Thesis BELLE2-PTHESIS-2022-005

Optimisation of the Data Reduction for the Belle II Pixel Detector and Development of a new Track Finding Algorithm using the Belle II Vertex Detector

Christian Wessel ; Jochen Dingfelder ; Florian Bernlochner

Christian Wessel Bonn

Abstract: The Belle II experiment, located at the SuperKEKB collider in Tsukuba, Japan, is recording data at world record luminosities in order to provide world-leading results in the field of particle physics in the future. To achieve this goal, it is equipped with two layers of pixel detector (PXD) and a four layered strip detector (SVD). Due to the strong final focusing of the beam at the interaction point (IP), and the close proximity of the PXD to the IP, the number of hits on the PXD is dominated by beam backgrounds. The data rate is expected to be in the order of several GB/s, which is too high for the readout to cope with, and an unnecessary amount of data to store, as most of the hits are from background. Thus an online data reduction system is used to discard most of the PXD data already online, with the risk of potentially losing valuable data from interesting collision events. Information from the surrounding tracking detectors are used to reconstruct tracks and extrapolate them to the PXD sensors, and only PXD hits inside Regions of Interest (ROI) around the extrapolated positions are stored. One of the systems for online data reduction is the DATCON using the Hough transformation (HT), which presented in this work. It operates on Field Programmable Gate Arrays (FPGA), which are freely programmable pieces of hardware that can execute several different tasks in parallel. The development of the DATCON algorithms takes place in the C++ programming language, but in this case the algorithms that were previously developed for the FPGA are implemented in the Belle II software framework to evaluate them. After a careful optimisation, the likelihood of an ROI containing a PXD hit originating from an interesting collision event, called ROI efficiency, is estimated to be about 90 % while achieving a data reduction by a factor of 5.27 ± 2.76 for an occupancy of 1 % on the first PXD layer. While the target value of a data reduction of factor 10 is not achieved, several possible future improvements are found. Based on the HT, a new track finding algorithm, called SVDHoughTracking, is developed and presented in this thesis, too. After performing the HT, tracks candidates are evaluated for being true or false tracks. Employing additional algorithms to discard random combinations of hits to be identified as a track, the newly developed algorithm for finding tracks in the SVD provides a higher finding efficiency compared to the currently used SVD standalone algorithm VXDTF2. At the same time the new algorithm finds less duplicate, wrong or background tracks. The same benefits of the new algorithm are also seen when using the SVDHoughTracking as a replacement for the VXDTF2 in the full tracking chain and for finding ROI on the PXD. Overall, 0.5 % more tracks are reconstructed while reducing the fake rate by 0.4 % at the same time.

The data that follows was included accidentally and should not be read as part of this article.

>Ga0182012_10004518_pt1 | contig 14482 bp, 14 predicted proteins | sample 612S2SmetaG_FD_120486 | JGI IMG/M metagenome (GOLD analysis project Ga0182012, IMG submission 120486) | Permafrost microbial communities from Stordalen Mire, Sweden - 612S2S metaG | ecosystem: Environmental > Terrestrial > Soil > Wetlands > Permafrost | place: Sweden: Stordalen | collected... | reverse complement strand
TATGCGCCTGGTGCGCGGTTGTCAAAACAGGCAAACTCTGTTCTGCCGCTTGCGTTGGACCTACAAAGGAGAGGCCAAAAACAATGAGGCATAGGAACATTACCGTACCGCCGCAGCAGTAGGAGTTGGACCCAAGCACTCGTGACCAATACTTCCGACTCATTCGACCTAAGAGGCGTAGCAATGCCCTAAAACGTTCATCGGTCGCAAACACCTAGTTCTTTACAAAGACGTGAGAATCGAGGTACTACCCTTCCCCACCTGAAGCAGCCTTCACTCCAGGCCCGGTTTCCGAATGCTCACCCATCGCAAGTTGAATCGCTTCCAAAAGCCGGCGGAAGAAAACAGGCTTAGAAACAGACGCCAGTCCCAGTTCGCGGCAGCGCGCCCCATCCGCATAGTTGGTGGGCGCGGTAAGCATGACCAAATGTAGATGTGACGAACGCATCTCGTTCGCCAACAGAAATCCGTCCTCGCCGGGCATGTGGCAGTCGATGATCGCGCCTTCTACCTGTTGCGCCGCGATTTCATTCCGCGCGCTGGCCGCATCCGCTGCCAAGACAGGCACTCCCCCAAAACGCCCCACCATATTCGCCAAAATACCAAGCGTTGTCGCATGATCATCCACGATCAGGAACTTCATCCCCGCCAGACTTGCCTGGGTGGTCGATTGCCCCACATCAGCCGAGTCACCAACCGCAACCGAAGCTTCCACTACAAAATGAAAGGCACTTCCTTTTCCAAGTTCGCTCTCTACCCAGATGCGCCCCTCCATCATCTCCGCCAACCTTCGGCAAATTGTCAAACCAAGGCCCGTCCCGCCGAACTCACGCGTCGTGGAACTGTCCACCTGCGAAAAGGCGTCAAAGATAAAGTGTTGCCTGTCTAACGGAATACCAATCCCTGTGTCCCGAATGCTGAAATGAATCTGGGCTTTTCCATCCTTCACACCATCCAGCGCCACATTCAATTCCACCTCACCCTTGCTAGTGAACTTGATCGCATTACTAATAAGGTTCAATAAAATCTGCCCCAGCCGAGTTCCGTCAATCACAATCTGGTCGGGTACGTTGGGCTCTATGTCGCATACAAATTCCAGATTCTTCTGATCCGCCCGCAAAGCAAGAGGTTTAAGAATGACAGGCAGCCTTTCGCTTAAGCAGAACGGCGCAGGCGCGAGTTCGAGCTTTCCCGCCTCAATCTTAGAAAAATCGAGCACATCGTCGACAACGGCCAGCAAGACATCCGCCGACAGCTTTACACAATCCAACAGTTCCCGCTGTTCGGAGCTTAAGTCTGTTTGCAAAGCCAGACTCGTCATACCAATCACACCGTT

Note: Presented on 27 06 2022
Note: PhD

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 Record created 2022-05-26, last modified 2022-06-30

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